Tsunoda was on his way back to the pits after doing his work — Gasly went on to finish fifth on the grid owing to the tow — when he ran into the Red Bull drivers in the high-speed second sector of the lap. Despite the fact that his AlphaTauri was far off the racing line as Perez closed up on him, his presence and the dust he sprayed rattled the Red Bull in Turn 10 and caused the Mexican to make a mistake.

When Perez abandoned the road in front of him, Verstappen felt he was nearing an accident and pulled off the power appropriately, damaging his own lap.

Red Bull team principal Christian Horner stated, “I guess we got Tsunoda’d.” “On their final lap, both drivers were up.” Max was two and a half tenths ahead, and I believe Checo was just under two tenths ahead, and I’m not sure why he was just cruising around that area of the track.

“It’s regrettable since it inconvenienced both drivers, who are both irritated. However, we’re still on the second row of the grid and have a terrific chance to win from there.”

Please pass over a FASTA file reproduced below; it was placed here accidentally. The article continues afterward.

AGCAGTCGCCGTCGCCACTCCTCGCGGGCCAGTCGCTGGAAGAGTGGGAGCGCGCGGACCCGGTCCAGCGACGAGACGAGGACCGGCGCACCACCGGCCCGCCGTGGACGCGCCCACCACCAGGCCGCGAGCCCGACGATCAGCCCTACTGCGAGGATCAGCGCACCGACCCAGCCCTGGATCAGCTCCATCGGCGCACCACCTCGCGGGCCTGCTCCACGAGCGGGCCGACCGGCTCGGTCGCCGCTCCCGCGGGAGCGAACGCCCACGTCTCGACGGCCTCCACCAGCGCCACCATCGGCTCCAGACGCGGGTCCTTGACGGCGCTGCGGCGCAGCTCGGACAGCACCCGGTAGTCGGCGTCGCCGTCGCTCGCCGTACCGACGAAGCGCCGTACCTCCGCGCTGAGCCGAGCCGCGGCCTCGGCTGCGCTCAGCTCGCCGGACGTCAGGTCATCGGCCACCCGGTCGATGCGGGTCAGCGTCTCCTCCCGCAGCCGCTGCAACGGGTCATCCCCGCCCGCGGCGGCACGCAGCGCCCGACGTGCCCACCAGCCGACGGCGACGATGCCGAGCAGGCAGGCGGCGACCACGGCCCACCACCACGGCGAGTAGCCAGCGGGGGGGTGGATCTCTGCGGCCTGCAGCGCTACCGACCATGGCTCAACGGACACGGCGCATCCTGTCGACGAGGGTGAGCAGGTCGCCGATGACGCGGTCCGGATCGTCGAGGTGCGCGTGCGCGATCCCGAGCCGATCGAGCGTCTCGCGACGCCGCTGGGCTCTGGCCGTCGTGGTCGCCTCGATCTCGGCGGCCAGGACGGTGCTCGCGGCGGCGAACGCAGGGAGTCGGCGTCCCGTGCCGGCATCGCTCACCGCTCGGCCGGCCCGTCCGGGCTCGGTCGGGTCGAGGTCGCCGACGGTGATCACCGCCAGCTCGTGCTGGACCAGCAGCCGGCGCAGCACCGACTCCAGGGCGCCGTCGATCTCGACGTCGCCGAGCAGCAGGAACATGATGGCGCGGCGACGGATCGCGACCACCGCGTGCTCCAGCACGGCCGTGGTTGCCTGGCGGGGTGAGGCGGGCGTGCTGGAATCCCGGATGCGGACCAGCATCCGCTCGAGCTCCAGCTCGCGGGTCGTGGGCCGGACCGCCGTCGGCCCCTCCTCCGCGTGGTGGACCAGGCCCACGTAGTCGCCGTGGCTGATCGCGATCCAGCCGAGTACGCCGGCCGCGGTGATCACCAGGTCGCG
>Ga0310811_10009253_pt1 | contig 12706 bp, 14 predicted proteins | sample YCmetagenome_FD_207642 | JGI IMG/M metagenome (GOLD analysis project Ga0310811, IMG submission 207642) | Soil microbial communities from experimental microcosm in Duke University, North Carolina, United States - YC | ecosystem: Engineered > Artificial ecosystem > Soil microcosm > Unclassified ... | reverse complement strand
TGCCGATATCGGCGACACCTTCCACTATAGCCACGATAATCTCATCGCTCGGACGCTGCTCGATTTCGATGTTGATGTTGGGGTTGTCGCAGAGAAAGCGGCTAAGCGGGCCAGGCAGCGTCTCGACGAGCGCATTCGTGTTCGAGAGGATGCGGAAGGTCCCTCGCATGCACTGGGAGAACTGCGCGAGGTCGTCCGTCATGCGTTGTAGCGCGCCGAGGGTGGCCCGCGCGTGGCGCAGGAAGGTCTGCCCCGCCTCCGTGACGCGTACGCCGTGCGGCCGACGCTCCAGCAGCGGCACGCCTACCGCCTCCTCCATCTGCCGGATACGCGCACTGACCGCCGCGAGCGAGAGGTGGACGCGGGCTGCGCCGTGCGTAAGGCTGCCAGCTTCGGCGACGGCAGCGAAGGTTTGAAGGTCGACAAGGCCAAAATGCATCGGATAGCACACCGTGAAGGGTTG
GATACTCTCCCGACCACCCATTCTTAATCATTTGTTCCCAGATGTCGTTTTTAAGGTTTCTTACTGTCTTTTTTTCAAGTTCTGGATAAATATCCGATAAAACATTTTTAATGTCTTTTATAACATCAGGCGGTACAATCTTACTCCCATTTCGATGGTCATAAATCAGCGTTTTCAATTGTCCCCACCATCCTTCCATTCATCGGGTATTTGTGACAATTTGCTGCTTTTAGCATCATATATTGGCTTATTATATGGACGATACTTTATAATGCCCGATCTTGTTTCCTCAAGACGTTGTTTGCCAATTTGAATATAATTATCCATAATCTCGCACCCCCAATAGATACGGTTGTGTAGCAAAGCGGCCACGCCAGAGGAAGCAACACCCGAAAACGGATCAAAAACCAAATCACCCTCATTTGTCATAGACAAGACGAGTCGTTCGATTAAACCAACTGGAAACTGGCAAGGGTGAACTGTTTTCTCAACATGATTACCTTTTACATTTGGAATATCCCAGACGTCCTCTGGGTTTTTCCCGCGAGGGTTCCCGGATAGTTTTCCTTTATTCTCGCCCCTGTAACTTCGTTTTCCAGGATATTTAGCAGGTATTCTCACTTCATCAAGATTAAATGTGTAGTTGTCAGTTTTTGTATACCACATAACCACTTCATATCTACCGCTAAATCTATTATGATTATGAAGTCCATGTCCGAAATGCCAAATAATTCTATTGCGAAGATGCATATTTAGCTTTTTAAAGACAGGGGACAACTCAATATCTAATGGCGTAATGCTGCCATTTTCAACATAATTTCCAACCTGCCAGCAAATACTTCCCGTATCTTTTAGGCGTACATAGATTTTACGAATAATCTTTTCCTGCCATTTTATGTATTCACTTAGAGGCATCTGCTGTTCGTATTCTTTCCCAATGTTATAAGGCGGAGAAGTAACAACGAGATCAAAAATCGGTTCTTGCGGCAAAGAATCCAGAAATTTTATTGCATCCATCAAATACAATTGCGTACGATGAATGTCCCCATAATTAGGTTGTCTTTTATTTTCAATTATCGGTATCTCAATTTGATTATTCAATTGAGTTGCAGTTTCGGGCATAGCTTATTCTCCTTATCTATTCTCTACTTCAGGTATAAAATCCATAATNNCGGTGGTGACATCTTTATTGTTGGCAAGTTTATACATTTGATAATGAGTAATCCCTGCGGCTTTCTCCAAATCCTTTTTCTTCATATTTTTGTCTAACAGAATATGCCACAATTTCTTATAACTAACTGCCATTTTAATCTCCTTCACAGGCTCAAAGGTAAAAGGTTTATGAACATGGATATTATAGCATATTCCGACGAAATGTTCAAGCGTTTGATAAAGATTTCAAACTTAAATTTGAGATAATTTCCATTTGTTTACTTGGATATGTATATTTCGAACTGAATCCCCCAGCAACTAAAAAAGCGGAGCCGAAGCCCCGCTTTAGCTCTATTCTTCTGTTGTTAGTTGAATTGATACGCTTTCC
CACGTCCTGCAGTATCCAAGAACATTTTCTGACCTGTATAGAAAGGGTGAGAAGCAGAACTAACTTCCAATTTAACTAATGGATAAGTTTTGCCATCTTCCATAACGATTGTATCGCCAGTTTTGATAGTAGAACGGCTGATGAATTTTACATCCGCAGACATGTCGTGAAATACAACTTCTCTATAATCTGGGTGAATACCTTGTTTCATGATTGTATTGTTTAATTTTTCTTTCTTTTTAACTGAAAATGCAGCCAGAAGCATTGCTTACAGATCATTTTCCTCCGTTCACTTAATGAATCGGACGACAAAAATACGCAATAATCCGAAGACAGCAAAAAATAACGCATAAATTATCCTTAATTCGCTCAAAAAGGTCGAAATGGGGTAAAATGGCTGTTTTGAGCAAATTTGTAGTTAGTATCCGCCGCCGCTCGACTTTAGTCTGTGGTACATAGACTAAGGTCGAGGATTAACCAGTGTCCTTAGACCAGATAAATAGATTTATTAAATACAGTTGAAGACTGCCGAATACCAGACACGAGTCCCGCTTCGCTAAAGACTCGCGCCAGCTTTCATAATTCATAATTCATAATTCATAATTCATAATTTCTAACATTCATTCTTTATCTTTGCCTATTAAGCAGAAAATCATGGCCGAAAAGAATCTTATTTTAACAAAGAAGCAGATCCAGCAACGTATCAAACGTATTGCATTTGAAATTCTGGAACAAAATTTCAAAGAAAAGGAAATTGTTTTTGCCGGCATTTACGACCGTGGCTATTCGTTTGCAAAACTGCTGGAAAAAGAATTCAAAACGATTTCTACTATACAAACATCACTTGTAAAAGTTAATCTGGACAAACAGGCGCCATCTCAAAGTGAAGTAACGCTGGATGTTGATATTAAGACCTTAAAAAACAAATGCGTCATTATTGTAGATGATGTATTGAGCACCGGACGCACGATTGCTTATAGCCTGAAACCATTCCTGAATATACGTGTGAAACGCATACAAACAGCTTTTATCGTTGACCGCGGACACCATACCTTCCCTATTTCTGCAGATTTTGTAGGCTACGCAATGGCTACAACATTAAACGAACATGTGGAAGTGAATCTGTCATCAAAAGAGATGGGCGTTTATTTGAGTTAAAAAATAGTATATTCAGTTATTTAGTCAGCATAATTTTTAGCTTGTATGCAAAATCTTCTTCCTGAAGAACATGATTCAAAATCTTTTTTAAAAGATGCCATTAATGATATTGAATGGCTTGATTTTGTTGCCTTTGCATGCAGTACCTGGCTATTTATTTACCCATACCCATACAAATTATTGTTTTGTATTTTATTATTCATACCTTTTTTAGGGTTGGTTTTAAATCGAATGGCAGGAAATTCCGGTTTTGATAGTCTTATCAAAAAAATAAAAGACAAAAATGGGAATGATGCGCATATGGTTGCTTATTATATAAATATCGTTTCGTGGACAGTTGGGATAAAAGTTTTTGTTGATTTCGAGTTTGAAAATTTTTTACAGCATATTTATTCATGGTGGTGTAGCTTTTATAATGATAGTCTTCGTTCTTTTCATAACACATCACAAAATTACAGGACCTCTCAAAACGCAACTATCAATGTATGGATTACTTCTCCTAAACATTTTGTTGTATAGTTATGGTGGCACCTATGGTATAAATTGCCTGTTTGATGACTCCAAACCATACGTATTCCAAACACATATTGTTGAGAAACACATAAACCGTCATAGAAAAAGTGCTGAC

Perez stated to the reporters after the session: “I was irritated because he wasn’t supposed to be there in Q3. However, it is what it is.”

To be fair to Tsunoda, there wasn’t much more he could have done to keep the Red Bull drivers out of his path. He drove entirely off the track to make room for Perez, and the fact that the stewards did not investigate whether he had obstructed Perez says all you need to know about whether he was in the wrong.

Tsuonda looked indifferent to Red Bull’s fury as he spoke to the journalists after getting out of his vehicle.

He said, “I didn’t mix up the Red Bull; it was simply a mistake by itself.”

“I’m not sure about Max. Is it possible that I slowed Max down as well?” As it dawned on him that he may be in trouble with his supervisors, he asked his press officer.

Even after seeing a video of the event, he was astonished to learn that he was being blamed.